Last Thursday, Jarrad Stanton climbed out of a mud-spattered Nissan Pathfinder at an old rock quarry in the Tillamook State Forest. The 27-year-old Portland contractor strolled to the quarry's edge and shouldered his semi-automatic AK-47. Down in the pit, a red plastic coffee can floated on a muddy, trash-ringed puddle.
The AK's concussive roar shattered the silence. Ten seconds later, the coffee can was no more. The puddle was a few inches shallower, water having splashed out on all sides. And Stanton was out 30 rounds.
Three days before, a 10-year-old federal ban on assault weapons expired. Democrat John Kerry raised campaign Cain about it all week. Kerry claims the ban's demise makes America less safe and proves George W. Bush would rather placate gun nuts than govern sensibly.
It's safe to say Kerry's argument was not crafted with Jarrad Stanton's vote in mind. Like many Second Amend-ment enthusiasts in the Portland area, he was glad to see the sun set on Title XI of 1994's Federal Violent Crime Control Act, which banned 19 types of assault weapons.
Not that he thought it meant much.
In fact, Stanton--along with a number of Portland sportsmen, gun-shop owners and cops--thinks Kerry's effort to stir up swing-voter outrage is based on a bogus premise. The ban, they say, was mostly cosmetic. If you wanted a semi-automatic assault weapon, you could get one--legally.
Take Stanton's AK. Under the law, it was illegal to sell such a gun with more than two features from a list including a bayonet lug, collapsible stock, pistol grip, flash suppressor and magazine capable of holding more than 10 cartridges. Manufacturers scaled down magazine capacity or stripped away other illegal accessories--and went right on selling guns.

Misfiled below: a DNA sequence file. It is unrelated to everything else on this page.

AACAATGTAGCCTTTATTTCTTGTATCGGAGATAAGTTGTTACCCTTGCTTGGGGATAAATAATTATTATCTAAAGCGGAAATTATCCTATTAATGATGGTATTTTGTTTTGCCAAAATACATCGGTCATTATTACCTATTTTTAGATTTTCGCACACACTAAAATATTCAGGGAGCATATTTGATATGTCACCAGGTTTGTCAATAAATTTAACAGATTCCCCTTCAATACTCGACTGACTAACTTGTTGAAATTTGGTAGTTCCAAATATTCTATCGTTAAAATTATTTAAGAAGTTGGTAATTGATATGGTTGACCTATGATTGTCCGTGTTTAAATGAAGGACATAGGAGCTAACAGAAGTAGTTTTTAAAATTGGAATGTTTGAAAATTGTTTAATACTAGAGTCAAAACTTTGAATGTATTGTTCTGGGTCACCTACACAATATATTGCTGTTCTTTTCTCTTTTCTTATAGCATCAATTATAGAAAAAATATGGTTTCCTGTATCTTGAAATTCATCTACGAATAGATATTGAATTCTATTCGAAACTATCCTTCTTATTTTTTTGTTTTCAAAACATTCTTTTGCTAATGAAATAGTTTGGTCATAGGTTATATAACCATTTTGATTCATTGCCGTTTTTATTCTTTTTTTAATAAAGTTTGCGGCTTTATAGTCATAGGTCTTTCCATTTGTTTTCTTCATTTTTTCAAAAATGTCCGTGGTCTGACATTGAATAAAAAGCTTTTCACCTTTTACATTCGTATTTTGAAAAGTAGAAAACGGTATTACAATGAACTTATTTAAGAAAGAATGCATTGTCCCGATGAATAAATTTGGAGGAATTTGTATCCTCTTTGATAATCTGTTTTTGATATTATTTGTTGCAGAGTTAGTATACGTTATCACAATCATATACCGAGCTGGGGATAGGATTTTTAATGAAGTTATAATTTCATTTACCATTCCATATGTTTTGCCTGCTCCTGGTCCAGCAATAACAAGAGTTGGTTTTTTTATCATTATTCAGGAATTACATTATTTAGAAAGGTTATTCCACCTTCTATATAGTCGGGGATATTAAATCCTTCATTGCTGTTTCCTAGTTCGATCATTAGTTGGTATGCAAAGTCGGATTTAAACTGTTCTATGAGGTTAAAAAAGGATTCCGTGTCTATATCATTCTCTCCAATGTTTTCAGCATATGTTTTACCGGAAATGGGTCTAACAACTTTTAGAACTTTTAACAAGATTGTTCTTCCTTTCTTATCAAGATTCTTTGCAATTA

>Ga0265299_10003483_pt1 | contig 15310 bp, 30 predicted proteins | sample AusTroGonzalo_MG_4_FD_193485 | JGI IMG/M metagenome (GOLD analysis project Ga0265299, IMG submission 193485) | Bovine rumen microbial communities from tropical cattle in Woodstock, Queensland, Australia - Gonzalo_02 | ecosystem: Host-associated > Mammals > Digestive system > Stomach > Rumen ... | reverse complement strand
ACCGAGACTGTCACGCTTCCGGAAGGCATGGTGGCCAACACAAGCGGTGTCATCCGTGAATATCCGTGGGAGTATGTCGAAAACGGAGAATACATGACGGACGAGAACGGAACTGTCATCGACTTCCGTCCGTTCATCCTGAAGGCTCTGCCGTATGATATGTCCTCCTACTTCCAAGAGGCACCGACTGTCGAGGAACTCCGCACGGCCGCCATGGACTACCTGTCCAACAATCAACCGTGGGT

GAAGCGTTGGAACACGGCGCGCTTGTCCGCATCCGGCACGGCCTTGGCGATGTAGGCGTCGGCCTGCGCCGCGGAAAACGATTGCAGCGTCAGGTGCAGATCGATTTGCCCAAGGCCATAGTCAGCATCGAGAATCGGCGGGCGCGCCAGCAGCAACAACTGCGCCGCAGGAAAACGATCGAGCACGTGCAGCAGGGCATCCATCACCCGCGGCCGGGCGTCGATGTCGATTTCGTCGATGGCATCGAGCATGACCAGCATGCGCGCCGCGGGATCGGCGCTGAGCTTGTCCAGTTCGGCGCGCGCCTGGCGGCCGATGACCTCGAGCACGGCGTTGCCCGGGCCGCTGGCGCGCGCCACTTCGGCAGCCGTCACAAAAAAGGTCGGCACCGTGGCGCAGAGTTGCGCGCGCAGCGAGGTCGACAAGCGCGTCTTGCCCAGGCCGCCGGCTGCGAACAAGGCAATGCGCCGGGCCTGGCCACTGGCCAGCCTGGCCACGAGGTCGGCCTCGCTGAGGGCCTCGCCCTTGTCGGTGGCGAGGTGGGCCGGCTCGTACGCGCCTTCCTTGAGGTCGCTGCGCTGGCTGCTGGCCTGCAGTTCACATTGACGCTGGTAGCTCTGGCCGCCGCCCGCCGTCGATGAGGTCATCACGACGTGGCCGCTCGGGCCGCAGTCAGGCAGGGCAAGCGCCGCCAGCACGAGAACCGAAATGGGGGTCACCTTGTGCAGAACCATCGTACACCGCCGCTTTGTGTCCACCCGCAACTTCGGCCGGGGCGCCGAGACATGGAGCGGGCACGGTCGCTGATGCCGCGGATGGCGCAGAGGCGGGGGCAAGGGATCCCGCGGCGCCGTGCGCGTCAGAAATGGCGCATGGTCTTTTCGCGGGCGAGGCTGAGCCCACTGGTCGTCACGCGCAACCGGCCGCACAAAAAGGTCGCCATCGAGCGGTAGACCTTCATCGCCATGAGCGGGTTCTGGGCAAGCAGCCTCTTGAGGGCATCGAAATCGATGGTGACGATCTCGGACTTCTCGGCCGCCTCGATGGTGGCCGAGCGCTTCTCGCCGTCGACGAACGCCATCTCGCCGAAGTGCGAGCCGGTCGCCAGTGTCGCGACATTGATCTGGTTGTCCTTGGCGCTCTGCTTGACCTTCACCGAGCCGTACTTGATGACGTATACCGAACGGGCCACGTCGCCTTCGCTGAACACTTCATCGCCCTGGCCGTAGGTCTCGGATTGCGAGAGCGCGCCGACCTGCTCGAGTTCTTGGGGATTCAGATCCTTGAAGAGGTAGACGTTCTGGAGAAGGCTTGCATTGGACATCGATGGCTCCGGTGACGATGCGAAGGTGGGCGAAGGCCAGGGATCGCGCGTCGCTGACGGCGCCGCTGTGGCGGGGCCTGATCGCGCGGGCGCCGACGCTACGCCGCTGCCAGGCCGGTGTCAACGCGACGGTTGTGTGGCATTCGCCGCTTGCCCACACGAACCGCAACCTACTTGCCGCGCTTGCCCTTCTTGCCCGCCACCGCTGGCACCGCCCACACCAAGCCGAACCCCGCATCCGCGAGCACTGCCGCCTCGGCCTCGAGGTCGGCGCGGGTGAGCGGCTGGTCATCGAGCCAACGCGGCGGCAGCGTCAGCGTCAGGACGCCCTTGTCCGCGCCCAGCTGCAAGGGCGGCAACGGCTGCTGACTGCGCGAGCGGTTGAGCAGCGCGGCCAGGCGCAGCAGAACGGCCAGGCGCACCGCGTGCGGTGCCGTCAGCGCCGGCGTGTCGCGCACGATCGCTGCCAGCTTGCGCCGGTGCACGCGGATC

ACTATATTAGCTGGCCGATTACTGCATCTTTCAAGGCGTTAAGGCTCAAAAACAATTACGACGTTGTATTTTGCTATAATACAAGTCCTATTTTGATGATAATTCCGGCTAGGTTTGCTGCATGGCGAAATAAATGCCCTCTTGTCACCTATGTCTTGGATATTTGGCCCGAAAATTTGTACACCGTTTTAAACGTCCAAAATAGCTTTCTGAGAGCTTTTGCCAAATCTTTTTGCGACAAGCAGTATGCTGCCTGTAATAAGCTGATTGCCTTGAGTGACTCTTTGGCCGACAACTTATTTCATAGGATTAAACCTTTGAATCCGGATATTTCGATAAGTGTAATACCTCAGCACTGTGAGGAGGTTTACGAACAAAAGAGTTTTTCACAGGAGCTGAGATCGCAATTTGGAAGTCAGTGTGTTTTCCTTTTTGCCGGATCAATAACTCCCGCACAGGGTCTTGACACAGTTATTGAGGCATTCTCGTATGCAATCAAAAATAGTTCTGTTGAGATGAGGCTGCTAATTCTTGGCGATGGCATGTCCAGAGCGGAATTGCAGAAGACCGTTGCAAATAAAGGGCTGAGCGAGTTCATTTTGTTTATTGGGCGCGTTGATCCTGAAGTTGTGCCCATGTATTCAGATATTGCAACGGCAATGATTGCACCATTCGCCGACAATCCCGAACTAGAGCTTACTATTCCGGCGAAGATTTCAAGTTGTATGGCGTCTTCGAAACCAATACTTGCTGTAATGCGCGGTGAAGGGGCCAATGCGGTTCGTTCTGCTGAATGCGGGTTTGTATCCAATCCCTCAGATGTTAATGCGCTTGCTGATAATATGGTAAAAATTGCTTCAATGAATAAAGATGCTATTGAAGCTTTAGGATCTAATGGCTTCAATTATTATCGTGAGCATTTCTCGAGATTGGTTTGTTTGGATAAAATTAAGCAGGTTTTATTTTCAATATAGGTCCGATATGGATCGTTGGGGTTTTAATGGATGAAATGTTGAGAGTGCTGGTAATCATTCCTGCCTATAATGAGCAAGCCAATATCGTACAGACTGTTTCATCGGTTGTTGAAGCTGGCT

Meanwhile, anyone who wanted banned features could exploit the law's grandfather clause, which allowed possession of any gun or accessory manufactured before 1994. A legal market for pre-ban weapons thrived.
"I got mine three or four years back at a gun show," explains Stanton, who uses a .40-caliber handgun for self-defense, the AK for stress relief. "It was $475 plus tax--$519 in all. I can get 1,000 rounds for $109, and I can probably shoot them off in about half an hour."
The ban thus did little to dampen interest in assault weapons, according to local gun merchants. Royd Jackson, owner of the Gun Broker in Clackamas, says demand has increased for "AR-15-style guns" similar to those used by U.S. military forces. (Jackson notes that prices--$700 to $1,500--have dropped considerably since the ban's end.)
Warren Lacasse of Southeast Foster Road's Gun Room says he, too, has seen an increased demand, though he couldn't care less. "We're not interested in thugs," he says. "We cater to the hunting end." (Lacasse often dumbfounds customers looking for "pre-ban stuff" by handing them a replica .50 caliber 1812 black-powder rifle. He calls it "the original assault rifle.")
Like gun owners and sellers, local police say banning sales did little to make Portland streets safer.
"In the vast majority of cases, guns are obtained through theft or other such means," says Portland Police Officer Greg Pashley. According to Pashley, most crimes are committed with handguns, which are easier to conceal.
"The tactics and methods we use won't change because this law went into sunset," he says. "Whether they have one shot, 20 or 30, you have to approach situations carefully."
Up in the Tillamook, Stanton voiced a very similar sentiment. Just as he ran out of ammo, an SUV pulled up. Out jumped four high-schoolers clad in a bizarre mix of flip-flops, tactical vests, Vietnam-era bush hats and antiquated ammo belts. They packed a 9 mm pistol, a chirpy little .22 deer rifle and an enormous old bolt-action .30-06. Stanton nodded politely and made a little small talk as the teens set up their target, a female mannequin torso covered in duct tape.
But when the guy in flip-flops started waving around the .30-06, Stanton decided it was time to pack his guns and leave.
"My dad was a Marine," he said. "I am religious about safety."